A study that advised pregnant women to avoid all caffeine has been labelled alarmist, after it suggested drinking any caffeine during pregnancy exposes the baby to increased risks.
The current recommended safe level of caffeine for women during pregnancy is 200 milligrams a day – equal to about two cups of fine International Roast (or instant coffee of your choice).
Professor Jack James, a psychologist at Iceland’s Reykjavik University, stirred the pot this week with his research that suggested there is no “safe” level of caffeine, and that its ingestion (by pregnant women) can be linked to low birth weights and even miscarriage and stillbirths.
Medical experts from around the globe were quick to howl down Professor James’ findings, published this week in the BMJ Evidence-Based Medicine journal.
- Related: Pandemic’s effect on pregnancy
At the top of the criticism pile was the fact the report was not based on fresh research, but on the observations of 48 different studies spanning two decades.
This means the majority of women surveyed were asked to recall their caffeine habits, rather than document them at the time, University of Melbourne lecturer and senior obstetrician Alex Polyakov explained.
“It is well known that people who suffer an adverse outcome are more likely to recall and possibly exaggerate their exposure,” Dr Polyakov said.
“So it is unsurprising that women who suffered one of the adverse pregnancy outcomes examined would be more likely to recall any behaviour that they may consider to be contributory to that outcome, caffeine consumption being one of them.”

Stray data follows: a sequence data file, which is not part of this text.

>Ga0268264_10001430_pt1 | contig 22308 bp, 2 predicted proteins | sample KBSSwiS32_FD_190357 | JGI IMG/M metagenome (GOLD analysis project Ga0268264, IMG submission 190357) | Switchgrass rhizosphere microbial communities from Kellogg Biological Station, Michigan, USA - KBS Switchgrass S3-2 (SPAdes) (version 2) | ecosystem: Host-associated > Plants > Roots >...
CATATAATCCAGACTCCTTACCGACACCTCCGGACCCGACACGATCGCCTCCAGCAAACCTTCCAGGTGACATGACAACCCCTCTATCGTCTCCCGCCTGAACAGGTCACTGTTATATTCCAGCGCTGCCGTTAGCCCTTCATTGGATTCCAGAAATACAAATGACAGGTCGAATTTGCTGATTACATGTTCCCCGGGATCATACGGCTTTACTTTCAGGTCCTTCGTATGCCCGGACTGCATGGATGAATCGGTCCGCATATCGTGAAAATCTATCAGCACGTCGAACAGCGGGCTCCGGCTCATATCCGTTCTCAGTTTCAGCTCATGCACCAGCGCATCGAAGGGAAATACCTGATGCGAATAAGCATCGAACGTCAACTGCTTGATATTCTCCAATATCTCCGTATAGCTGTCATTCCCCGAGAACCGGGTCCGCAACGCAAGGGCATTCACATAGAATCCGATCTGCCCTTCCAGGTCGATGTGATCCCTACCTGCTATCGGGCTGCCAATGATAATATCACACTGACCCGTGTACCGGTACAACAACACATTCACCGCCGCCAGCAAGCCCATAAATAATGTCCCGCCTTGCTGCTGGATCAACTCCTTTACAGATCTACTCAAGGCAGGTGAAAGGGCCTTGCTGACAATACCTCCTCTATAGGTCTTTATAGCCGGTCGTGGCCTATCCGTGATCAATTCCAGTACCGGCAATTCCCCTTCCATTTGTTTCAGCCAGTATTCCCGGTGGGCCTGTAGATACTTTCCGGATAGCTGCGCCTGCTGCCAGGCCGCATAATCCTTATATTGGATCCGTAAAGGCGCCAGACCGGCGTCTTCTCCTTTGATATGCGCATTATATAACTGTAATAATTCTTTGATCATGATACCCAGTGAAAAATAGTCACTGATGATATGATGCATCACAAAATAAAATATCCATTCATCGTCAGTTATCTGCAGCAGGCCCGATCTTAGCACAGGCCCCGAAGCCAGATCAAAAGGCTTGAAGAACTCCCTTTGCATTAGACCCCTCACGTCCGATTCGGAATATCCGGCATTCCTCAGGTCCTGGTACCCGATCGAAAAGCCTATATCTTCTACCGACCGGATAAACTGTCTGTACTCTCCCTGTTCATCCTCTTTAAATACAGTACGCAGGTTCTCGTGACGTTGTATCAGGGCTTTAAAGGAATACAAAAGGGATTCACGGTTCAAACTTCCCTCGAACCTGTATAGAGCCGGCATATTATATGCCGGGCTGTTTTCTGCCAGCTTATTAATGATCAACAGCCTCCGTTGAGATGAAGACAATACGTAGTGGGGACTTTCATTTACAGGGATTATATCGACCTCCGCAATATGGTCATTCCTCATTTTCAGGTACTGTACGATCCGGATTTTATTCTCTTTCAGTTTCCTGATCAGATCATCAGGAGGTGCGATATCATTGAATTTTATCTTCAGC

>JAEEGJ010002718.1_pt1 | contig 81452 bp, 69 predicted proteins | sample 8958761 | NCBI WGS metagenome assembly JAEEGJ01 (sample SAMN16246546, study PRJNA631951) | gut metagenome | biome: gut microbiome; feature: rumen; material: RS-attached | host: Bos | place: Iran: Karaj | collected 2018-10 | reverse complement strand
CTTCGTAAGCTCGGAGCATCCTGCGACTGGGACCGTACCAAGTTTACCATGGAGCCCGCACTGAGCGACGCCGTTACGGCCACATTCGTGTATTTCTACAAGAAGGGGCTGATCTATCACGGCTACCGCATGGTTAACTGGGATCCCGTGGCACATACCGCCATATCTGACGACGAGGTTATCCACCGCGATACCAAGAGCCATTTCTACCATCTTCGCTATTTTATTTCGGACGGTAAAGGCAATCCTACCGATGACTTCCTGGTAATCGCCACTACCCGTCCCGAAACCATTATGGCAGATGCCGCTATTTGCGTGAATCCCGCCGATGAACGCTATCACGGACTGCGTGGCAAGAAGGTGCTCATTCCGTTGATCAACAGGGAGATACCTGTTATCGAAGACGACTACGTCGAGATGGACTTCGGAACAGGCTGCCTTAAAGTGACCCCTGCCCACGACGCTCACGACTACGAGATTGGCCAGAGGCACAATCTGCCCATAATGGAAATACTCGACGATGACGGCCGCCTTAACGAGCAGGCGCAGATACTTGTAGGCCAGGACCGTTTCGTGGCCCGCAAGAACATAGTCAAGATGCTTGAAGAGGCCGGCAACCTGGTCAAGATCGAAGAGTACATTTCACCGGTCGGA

Professor James has acknowledged this weakness in his work, but he still maintains women trying to fall pregnant and who are pregnant should avoid caffeine.
University of Adelaide’s Luke Grzeskowiak said the conclusion was “overly alarmist and inconsistent with the evidence”.
Dr Grzeskowiak maintained the current recommendations of less than 200 to 300 milligrams of caffeine a day were unlikely to harm a pregnancy.
“There are so many dos and don’ts associated with pregnancy and the last thing we need is to cause unnecessary anxiety,” he said.
“At the end of the day, women should be reassured that caffeine can be consumed in moderation during pregnancy.”
For pregnant women who rely on the energy boost that caffeine gives them, accredited practising dietitian Melanie McGrice has a few alternative suggestions.
“Instead of coffee for energy, I recommend checking iron levels, ensuring adequate water consumption, getting plenty of sleep and ensuring small, regular meals including low-GI carbohydrates,” Ms McGrice said.
She said that while many pregnant women found themselves with an aversion to coffee during pregnancy, for those still wanting one, decaffeinated was a safe choice.
But, as always, consult your GP for personalised health advice.